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Question of the day: Is Trevor Bayne a fluke or the next big thing in NASCAR? [Updated]

February 21, 2011 |  8:22 am


Writers from around the Tribune Co. weigh in on the topic. Check back throughout the day for more responses, vote in the poll and leave a comment explaining your choice.

Jim Peltz, Los Angeles Times

At just 20 years of age, Bayne could very well be the next big star in NASCAR, but one race -- albeit one of the most dramatic in years -- does not a career make.

Bayne certainly has everything going for him at the moment: He’s talented, composed, respected by his peers and mature beyond his years behind the wheel, as his upset Daytona 500 win proved.

Still, Bayne is running only a limited schedule in the premier Sprint Cup Series this season (he mainly drives in the second-level Nationwide Series) and much of his success will depend on whether he gets a full-time Cup ride with stout race cars.

If so, he would be a race promoter’s dream and could help NASCAR's effort to appeal to younger fans. But even that wouldn’t guarantee even one championship for the young Tennessean. Just ask Kyle Busch, 25, who many argue is the best driver in NASCAR and yet is still looking for his first title.

George Diaz, Orlando Sentinel

It’s awfully tempting to jump on the Trevor Bayne bandwagon -- restrictor plates in place of course -- and celebrate a new era in stock car racing.

And that would truly be preposterous.

You want to root for the kid and his team, the iconic Wood Brothers. It’s easy to see why many media members broke protocol and cheered as Bayne’s Ford crossed the finish line Sunday afternoon.
But the morning-after reality is this: Bayne isn’t even scheduled to run a full Cup season (although that could change).  He’s only run two Cup races in his life. And the Daytona deal with the plates and the crazy bump-draft strategy makes for a far different animal than the usual grind he will find on other tracks.

The kid has great potential, and NASCAR would love for him to harness that potential and become the new face of the sport.

The future is promising. But the report card is incomplete.

[Updated at 10:23 a.m.

Shawn Courchesne, Hartford Courant

Even if Trevor Bayne is the next big thing, it’s highly unlikely that fans will see that in 2011.
If his Wood Brothers Racing team decides to run full time in the Sprint Cup Series this year, it is likely Bayne would spend the season as an also-ran for the organization. Wood Brothers is hardly a top-tier team, and that isn’t going to change based on Sunday’s Daytona 500 victory.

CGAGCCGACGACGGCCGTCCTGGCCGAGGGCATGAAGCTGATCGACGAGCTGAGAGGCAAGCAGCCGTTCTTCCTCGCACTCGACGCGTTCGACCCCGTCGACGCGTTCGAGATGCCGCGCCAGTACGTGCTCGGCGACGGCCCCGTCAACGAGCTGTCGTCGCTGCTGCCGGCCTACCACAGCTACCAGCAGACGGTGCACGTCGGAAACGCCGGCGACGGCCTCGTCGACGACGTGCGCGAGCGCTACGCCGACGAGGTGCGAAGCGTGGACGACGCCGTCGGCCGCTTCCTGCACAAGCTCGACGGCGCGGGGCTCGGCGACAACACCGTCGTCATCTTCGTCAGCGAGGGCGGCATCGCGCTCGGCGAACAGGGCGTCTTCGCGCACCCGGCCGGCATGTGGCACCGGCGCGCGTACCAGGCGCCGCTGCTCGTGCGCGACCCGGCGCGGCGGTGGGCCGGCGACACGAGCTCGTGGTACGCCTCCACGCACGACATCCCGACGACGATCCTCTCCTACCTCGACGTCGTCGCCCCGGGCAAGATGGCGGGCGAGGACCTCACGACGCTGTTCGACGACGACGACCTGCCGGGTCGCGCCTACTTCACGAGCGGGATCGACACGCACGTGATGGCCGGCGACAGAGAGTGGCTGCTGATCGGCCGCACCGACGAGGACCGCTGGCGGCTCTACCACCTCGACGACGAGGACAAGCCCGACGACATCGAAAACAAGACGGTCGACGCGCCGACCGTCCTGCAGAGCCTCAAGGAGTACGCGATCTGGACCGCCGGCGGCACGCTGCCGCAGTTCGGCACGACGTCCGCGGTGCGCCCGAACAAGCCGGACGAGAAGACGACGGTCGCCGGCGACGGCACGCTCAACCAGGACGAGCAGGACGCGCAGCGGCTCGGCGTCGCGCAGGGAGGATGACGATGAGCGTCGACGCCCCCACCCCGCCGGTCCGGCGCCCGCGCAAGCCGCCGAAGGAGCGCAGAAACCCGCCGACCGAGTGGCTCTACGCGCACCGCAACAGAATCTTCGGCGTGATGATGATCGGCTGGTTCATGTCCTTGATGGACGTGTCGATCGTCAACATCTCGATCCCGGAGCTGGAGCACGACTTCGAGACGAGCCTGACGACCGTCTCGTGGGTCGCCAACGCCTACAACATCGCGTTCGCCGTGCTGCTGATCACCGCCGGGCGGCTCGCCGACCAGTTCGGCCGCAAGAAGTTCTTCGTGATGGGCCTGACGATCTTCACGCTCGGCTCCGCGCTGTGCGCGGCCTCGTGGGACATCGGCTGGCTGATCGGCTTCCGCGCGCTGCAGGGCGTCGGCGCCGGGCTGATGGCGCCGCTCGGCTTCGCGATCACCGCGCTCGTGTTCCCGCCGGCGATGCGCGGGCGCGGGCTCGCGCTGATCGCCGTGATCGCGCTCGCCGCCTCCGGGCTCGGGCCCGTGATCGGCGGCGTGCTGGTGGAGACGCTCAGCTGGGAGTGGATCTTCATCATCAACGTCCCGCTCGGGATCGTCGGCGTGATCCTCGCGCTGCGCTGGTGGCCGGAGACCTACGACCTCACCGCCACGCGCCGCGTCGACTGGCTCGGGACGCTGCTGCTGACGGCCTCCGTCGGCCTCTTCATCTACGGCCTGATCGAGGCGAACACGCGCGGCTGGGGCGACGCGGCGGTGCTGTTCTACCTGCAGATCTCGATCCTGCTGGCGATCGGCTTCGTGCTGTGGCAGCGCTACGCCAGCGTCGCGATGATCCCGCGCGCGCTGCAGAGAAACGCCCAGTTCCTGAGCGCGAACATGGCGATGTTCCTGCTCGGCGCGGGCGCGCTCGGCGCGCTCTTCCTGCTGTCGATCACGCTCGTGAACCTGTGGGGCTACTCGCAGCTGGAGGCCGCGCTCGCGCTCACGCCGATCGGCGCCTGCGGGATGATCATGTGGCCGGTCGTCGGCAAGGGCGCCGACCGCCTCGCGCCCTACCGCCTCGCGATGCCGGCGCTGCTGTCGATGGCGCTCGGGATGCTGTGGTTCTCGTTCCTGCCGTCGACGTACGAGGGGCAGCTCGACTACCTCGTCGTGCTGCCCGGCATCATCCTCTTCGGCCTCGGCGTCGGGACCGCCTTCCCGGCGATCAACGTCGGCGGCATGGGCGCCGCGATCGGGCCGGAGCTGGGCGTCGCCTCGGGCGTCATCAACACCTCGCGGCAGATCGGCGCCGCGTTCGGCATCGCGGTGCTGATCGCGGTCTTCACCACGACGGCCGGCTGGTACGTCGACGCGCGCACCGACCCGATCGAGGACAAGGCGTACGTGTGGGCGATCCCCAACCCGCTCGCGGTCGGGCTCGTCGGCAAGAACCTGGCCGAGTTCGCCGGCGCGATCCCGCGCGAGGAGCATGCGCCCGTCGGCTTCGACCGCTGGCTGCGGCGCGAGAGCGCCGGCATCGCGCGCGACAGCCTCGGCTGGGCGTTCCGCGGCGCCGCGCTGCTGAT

The reality of the Sprint Cup Series is that the restrictor plate racing that takes place at Daytona International Speedway and Talladega Superspeedway can be a crapshoot. That means teams and drivers that aren’t competitive on the majority of the tracks the division visits can shock the sport in those four restrictor plate races each season. Two-time Daytona 500 winner Michael Waltrip has four victories in 764 career Sprint Cup starts. All four wins are in restrictor plate races. In 409 career Sprint Cup starts, Derrike Cope has six top-five finishes, and one of his two career victories came in the Daytona 500 in 1990.

There’s a good chance Bayne could end up in the lineup with the top level Roush Racing organization in 2012 at the Sprint Cup level, and with a team like that he could shine week in and week out, but it’s not going to happen this year.]

[Updated at 1:20 p.m.

Keith Groller, The Morning Call

While Trevor Bayne’s win on Sunday may have been more a matter of luck with many of the top contenders sidetracked by the flurry of fender benders and other calamities, the just-turned 20-year-old has as much of a chance to become NASCAR’s next big star as anyone.

Maybe most of America didn’t know about him before Sunday, but he was considered a comer in NASCAR’s inner circle for a few years. He had four poles, six top-fives and 13 top-10s in the Nationwide Series last year and was second in points among non-Cup drivers.

The Daytona win, and the PR-friendly way he handled it, should give him the perfect boost to secure the sponsors needed for more Sprint Cup starts this year. And with experience will come more success. While it’s unfair to say he’s the next Jimmie Johnson, you haven’t heard the last of young Mr. Bayne.]

Photo: Trevor Bayne. Credit: Jeff Siner / MCT.